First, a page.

Wednesday, April 15, 2015

Review: The Caveman by Jørn Lier Horst tr. Anne Bruce

Today's review is courtesy of CrimeTime's Bob Cornwell who I hope can be persuaded to contribute again!

The Caveman by Jørn Lier Horst, tr. Anne Bruce (352 pages, February 2015, Sandstone Press Ltd, ISBN: 1910124044)

Back at work after his brief suspension from duty in THE HUNTING DOGS, Horst’s knockout 2013 Glass Key winner, Chief Inspector William Wisting leafs through the case file of Viggo Hansen, whose miraculously preserved body had been found, finally, in front of his TV set, an estimated four months dead. Disturbingly he had been a neighbour of Wisting’s, living just three houses away. A routine investigation has revealed no suspicious circumstances, and Wisting is first inclined to allow the report to be filed. Just then, Wisting’s computer beeps and another case calls. The file remains on the top of the filing tray.

But the death of Viggo Hansen proves to be of more immediate interest to Wisting’s daughter Line, an investigative journalist for VG, a prominent Norwegian tabloid. Christmas looms and her own fragmenting family is on her mind. Line would like to know just how the shrivelled body of Viggo Hansen remained undiscovered for four months, especially in a country deemed (in recent UN reports) as one of the best in which to live. UK readers may be reminded of Dreams of a Life, Carol Morley’s memorable 2011 documentary, reconstructing the life of Joyce Vincent, three years dead in a north London bedsit. Meanwhile Wisting’s own investigation develops quickly. A plastic folder found on a corpse discovered in a ‘pick your own Christmas tree’ plantation yields fingerprints identified as belonging to someone ‘Wanted by the FBI’. Ten Most Wanted? Yes. Serial Killer? Yes.

This is the eighth book featuring Wisting and his daughter, the fourth since Karen Meek and Maxine Clark alerted me to DREGS (UK, 2011), the first of Anne Bruce’s crisp English translations. Have no fear of entering the series at this late stage. Sandstone have provided, since CLOSED FOR WINTER (UK, 2013) the second title in English, a helpful two-page profile of series developments to date. And with Horst recently achieving his first review in the (UK) mainstream press, his time might have come.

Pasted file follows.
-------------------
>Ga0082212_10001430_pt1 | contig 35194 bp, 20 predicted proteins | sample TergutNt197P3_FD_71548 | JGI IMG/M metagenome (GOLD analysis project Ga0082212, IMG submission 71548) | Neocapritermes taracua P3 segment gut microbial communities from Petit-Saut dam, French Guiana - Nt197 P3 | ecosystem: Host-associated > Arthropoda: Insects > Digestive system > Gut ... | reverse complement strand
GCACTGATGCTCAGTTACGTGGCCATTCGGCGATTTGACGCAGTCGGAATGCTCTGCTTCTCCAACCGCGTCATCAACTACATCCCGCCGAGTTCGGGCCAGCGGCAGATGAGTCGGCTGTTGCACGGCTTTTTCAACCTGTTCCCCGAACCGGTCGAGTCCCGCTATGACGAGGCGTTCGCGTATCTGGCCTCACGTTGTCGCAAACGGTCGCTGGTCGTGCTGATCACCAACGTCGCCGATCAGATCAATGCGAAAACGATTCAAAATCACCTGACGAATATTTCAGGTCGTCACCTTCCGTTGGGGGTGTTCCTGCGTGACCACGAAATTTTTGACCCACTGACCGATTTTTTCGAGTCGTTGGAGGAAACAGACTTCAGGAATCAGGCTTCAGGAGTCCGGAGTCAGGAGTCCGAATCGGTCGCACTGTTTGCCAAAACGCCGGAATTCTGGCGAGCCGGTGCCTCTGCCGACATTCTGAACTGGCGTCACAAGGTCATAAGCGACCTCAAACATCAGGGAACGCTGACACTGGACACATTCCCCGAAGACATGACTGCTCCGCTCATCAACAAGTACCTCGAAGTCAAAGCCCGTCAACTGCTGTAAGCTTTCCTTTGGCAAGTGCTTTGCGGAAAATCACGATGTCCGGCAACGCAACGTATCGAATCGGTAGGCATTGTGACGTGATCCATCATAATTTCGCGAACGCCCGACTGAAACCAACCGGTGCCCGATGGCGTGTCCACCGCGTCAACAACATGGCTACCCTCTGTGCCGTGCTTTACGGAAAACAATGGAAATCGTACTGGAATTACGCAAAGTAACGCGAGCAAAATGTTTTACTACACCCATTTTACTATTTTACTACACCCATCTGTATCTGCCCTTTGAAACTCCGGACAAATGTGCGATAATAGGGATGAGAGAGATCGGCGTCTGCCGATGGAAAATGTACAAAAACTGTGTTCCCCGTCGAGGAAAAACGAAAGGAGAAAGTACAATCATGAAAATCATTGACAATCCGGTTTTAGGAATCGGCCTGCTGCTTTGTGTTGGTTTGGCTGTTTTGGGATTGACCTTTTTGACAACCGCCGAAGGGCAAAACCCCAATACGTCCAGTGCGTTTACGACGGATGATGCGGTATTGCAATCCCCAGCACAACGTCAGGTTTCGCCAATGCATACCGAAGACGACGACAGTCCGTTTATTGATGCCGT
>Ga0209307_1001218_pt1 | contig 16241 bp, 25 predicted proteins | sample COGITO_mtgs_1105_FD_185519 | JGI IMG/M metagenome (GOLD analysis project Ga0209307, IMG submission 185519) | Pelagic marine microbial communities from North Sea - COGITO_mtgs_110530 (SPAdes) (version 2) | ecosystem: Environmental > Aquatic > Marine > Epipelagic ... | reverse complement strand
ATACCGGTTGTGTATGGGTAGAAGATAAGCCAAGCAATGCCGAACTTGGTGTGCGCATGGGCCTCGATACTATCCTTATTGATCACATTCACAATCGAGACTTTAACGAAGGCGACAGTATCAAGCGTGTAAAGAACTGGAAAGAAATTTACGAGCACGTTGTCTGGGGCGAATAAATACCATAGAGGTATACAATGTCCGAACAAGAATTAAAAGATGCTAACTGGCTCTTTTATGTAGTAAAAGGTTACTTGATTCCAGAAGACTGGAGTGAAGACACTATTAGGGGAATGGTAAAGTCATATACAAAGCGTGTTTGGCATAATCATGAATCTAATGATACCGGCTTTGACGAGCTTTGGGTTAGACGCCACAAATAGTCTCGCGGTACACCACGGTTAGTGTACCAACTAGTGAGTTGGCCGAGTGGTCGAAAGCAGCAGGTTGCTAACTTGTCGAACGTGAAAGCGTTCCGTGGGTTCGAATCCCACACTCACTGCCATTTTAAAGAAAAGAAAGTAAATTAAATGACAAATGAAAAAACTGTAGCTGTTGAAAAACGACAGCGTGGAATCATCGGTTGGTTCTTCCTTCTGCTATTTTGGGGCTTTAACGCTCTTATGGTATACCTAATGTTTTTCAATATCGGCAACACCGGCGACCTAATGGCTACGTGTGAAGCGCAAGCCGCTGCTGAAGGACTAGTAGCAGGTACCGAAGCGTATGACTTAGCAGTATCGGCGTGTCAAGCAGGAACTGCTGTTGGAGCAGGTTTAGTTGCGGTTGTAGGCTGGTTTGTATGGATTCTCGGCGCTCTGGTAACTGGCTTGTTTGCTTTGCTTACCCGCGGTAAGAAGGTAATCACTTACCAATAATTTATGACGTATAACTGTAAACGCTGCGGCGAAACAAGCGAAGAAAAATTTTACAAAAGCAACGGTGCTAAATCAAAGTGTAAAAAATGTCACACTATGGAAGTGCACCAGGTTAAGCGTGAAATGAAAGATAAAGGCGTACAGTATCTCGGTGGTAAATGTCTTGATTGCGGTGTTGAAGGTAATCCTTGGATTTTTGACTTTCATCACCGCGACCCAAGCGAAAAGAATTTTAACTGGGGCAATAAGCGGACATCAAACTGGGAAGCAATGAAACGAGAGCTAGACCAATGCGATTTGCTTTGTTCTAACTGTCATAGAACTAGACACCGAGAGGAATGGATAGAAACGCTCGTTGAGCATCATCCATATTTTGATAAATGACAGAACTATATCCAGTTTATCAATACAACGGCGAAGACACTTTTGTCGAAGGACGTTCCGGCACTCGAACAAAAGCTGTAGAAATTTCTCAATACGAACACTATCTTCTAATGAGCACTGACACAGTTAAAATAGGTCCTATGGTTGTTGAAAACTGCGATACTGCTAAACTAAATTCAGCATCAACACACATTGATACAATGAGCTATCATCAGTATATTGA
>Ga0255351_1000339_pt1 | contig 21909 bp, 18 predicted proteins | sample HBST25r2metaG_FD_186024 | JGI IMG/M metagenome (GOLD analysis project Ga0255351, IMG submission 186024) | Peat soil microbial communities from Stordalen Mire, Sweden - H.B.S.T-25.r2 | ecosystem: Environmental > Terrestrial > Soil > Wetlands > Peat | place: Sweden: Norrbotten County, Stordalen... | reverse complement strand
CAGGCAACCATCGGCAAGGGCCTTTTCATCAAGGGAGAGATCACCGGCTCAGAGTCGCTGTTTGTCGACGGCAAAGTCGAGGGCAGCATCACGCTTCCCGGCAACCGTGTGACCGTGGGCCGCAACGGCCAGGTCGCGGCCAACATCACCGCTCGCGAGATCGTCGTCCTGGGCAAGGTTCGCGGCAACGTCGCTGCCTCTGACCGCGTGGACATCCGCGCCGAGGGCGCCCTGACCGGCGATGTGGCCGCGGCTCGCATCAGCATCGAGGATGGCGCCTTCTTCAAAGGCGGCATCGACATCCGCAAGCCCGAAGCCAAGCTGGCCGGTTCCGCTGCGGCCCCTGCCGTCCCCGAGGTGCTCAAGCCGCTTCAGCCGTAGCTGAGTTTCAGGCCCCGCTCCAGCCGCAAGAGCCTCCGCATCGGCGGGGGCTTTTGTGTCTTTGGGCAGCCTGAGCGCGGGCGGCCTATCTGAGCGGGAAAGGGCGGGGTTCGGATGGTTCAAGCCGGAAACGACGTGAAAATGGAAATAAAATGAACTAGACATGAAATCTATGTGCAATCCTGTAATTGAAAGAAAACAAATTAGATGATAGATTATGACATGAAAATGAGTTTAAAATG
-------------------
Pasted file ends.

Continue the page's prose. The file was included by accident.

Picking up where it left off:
That hint of serial killer, though some hearts might sink at this overworked development (they include mine), probably won’t do him any harm. Serial killers are, of course, rare in Nordic countries, but ex-policeman Horst, scrupulous in his regard for reality, simply imports the phenomenon (like Arne Dahl before him). At the same time of course, he relishes the opportunity to take his procedural expertise in a new direction. No spoilers here, by the way. I’m giving nothing away here that isn’t revealed in the first sixty pages. (I’ll leave the reader to uncover the chilling concept of the “caveman” for themselves.)

The two plot strands, of course, complement each other. The cracks in fragmenting modern societies are those in which society’s less desirable elements also live and operate. And, like HUNTING DOGS, those two strands combine to create a well-plotted and surprising narrative of uncommon urgency. Horst writes in pacy, dispassionate prose, the narrative like DOGS divided equally (and a trifle predictably in the middle section of the book) between Wisting’s investigation and that of his daughter. Wisting is observant, methodical, in total command of his team; Line is her father’s daughter, but this time seeking not only facts, but the emotional truth of the life she is investigating .

Some readers may be disappointed that whilst Line returns home to live with her father (more easily to explore the life of Hansen, his recent neighbour), the relationship between Line and her father, whilst instinctively protective, remains one of cool (though growing) mutual respect. In fact, consistent with the theme of the book, there is more than a hint that the rules that govern increasingly complex professional lives, may also serve to encourage the space between people.

It’s a thought-provoking book – and, as in the gripping climax, an exciting one, as the two investigations merge in a well-engineered and entirely unexpected way. Then, if you haven’t already, do go back and read THE HUNTING DOGS.

Bob Cornwell
April 2015

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